Here’s a kitchen-table story for you. I’m a science journalist who has been thinking about how humans relate to their environment for decades. I’m also an atheist … who fell in love with a religious studies professor.
While I’d be off on reporting trips from West Virginia to India, Stephen Prothero would be teaching religious literacy to students at Boston University. Over the years, our kitchen-table conversations revealed how much our two arenas rarely overlap and how much is lost because of the divide.
We wanted to try to reconcile the split between these siloed beats of religion and the environment so, with funding from the Arthur Vining Davis Foundations and a base at Boston University, we launched the Religion & Environment Story Project, or RESP.
Our goal is to bridge the divide between religion and science reporting, and to promote new thinking and new narratives that will inform and educate the public, especially on the climate crisis.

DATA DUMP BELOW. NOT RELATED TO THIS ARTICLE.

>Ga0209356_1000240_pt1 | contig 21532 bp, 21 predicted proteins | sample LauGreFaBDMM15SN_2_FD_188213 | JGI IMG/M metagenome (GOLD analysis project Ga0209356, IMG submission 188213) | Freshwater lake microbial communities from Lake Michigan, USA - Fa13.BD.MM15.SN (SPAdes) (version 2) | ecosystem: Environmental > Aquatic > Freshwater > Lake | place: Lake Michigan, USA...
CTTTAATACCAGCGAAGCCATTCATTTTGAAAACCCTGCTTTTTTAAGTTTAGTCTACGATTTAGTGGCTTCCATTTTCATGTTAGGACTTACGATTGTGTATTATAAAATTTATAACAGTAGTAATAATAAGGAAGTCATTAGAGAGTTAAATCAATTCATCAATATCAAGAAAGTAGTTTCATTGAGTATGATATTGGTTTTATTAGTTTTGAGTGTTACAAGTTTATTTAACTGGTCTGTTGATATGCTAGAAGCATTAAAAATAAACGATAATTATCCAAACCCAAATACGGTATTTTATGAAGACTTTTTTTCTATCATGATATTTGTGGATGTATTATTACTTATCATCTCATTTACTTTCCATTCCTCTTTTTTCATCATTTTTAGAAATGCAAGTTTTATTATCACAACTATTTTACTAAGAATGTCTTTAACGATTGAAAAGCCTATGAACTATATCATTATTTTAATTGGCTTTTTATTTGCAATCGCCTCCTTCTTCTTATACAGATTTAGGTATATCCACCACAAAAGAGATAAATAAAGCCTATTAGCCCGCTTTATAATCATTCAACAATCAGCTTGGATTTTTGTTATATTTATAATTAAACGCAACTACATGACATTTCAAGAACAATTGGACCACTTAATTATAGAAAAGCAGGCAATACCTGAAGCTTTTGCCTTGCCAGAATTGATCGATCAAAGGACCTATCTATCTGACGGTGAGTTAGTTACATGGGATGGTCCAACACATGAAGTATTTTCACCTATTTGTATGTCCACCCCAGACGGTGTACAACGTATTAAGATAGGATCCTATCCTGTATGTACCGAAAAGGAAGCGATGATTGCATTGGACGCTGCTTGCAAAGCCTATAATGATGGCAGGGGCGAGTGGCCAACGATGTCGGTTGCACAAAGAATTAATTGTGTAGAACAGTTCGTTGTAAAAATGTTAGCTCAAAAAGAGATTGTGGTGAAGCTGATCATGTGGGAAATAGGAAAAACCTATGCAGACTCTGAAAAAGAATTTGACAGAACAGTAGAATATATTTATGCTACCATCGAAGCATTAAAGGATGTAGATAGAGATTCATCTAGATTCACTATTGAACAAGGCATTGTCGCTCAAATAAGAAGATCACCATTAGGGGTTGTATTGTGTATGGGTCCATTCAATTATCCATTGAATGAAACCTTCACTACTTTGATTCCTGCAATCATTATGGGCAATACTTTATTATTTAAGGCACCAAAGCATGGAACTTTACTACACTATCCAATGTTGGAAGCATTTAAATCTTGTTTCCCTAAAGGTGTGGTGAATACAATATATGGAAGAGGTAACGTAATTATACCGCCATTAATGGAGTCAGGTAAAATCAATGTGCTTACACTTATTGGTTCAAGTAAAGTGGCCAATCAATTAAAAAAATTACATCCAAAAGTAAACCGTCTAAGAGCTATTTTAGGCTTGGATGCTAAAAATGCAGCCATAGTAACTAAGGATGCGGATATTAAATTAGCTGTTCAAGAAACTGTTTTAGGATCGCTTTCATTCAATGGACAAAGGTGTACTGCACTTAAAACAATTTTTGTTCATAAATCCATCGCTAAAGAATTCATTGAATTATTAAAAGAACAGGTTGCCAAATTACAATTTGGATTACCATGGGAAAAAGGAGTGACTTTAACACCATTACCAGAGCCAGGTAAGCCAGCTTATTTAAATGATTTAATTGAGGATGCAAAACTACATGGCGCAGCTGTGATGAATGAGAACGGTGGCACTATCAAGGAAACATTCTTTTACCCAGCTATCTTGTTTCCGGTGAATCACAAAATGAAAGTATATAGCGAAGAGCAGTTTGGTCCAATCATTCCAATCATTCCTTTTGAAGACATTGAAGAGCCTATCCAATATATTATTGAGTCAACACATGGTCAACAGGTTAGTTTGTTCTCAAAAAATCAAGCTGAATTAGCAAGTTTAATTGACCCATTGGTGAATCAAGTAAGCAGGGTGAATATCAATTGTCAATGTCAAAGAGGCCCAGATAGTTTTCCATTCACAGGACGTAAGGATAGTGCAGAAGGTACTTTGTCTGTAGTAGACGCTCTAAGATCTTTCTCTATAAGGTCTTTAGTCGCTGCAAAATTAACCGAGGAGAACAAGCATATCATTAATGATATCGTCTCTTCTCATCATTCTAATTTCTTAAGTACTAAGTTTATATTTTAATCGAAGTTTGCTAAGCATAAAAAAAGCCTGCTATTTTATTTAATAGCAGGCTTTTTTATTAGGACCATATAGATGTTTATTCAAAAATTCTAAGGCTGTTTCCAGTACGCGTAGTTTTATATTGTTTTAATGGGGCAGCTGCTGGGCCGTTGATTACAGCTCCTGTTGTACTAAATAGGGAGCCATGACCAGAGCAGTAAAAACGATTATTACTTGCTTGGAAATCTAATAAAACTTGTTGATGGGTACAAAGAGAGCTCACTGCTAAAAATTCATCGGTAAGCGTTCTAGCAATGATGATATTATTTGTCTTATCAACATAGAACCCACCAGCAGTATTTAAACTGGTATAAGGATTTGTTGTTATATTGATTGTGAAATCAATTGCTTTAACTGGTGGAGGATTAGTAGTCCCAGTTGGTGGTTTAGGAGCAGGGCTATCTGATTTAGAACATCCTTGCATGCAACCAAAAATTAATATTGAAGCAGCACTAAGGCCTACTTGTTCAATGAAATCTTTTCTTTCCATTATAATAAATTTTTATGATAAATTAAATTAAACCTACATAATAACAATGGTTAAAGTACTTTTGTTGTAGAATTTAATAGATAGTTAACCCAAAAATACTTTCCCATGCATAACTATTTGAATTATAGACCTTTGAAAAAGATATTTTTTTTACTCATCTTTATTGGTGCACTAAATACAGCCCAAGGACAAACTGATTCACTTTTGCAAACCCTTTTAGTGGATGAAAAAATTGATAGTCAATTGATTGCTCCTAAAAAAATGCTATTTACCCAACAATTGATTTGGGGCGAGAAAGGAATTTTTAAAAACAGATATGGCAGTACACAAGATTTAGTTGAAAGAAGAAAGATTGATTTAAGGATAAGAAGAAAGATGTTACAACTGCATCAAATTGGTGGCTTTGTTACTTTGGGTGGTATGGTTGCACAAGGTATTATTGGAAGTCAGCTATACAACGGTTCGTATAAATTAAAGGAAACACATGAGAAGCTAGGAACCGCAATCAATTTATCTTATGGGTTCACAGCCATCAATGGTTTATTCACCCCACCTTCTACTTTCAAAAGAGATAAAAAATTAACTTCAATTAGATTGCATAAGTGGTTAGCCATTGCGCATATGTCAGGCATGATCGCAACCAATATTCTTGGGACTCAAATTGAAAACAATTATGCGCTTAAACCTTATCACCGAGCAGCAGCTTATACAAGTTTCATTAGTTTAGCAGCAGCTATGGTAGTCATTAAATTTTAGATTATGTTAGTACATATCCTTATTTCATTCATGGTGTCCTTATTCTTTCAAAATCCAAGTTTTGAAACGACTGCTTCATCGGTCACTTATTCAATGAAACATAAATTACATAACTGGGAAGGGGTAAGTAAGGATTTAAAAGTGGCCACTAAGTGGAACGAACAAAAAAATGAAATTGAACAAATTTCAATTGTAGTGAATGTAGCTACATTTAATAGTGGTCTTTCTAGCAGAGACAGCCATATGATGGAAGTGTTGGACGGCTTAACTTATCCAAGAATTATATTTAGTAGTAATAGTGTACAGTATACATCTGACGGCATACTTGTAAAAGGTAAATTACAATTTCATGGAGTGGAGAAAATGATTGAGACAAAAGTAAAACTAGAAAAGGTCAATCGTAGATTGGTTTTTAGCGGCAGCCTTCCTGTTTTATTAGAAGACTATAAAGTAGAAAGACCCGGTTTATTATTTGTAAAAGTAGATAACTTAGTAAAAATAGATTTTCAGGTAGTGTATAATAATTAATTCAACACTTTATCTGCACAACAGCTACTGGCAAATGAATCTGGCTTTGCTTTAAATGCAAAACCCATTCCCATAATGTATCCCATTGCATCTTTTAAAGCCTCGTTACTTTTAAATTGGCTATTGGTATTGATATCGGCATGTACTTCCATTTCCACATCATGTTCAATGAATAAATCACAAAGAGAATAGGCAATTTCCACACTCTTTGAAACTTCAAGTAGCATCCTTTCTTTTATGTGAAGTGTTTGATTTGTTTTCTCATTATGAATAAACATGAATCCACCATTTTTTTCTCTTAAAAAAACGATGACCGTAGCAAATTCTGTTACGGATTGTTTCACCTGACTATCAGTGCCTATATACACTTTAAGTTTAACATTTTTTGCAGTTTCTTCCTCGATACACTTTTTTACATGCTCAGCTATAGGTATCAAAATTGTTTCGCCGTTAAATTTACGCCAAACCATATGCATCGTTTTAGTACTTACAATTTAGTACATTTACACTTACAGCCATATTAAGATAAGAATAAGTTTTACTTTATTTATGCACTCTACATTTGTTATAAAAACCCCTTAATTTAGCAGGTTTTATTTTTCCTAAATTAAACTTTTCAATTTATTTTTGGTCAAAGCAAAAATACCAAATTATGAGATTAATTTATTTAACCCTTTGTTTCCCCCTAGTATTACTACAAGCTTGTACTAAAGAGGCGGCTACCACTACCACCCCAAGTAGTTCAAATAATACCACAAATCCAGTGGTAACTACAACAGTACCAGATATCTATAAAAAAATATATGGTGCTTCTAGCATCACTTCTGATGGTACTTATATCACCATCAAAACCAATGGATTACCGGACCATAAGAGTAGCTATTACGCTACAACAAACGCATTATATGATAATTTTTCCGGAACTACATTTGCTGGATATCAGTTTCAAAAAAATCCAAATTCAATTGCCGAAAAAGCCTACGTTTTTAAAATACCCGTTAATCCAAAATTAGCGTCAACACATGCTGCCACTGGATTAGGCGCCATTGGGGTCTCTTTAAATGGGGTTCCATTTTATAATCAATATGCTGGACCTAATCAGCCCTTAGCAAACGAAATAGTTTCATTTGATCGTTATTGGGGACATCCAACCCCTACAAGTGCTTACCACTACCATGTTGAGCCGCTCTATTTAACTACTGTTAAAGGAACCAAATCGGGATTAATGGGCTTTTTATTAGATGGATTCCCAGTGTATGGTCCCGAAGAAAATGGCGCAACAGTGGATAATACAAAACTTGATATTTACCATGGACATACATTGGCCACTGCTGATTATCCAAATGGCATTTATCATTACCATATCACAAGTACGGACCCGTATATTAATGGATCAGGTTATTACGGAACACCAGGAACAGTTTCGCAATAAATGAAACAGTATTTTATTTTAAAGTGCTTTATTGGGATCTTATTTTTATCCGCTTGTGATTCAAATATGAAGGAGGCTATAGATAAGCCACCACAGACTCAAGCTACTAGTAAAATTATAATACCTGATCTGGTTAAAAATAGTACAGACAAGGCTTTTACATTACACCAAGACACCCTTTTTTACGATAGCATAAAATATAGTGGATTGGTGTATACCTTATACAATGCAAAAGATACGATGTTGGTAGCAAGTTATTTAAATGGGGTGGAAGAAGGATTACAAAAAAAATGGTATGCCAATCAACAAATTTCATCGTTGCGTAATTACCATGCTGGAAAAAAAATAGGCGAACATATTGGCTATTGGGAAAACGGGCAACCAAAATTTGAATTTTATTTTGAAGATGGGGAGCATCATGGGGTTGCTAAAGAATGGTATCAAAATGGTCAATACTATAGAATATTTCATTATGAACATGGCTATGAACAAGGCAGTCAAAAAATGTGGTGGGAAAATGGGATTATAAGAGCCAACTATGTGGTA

In May, RESP partnered up with the Society of Environmental Journalists and the Religion News Association for a webinar entitled “Missing Stories: Uncovering Environment-Climate-Religion Connections.” Watch the whole event, or read the summary in this piece in SEJ News.
Part of this inaugural event was to announce two great opportunities to help journalists find these missing stories. The shared deadline is fast approaching.
- SEJ’s Fund for Environmental Journalism is offering story grants of up to $5,000 for stories that cover religion and the environment.
- RESP is offering a paid 6-month fellowship open to journalists, editors and public-facing academics who are producing — or want to learn how to produce — stories at the intersection of religion and the environment.
Deadline for both the story grants and the fellowship is June 15. Apply now and spread the word to others who might be interested.
For more information on these opportunities — and on stories that cut across religion, spirituality and climate change, follow RESP on Twitter at @ReligionEnviro.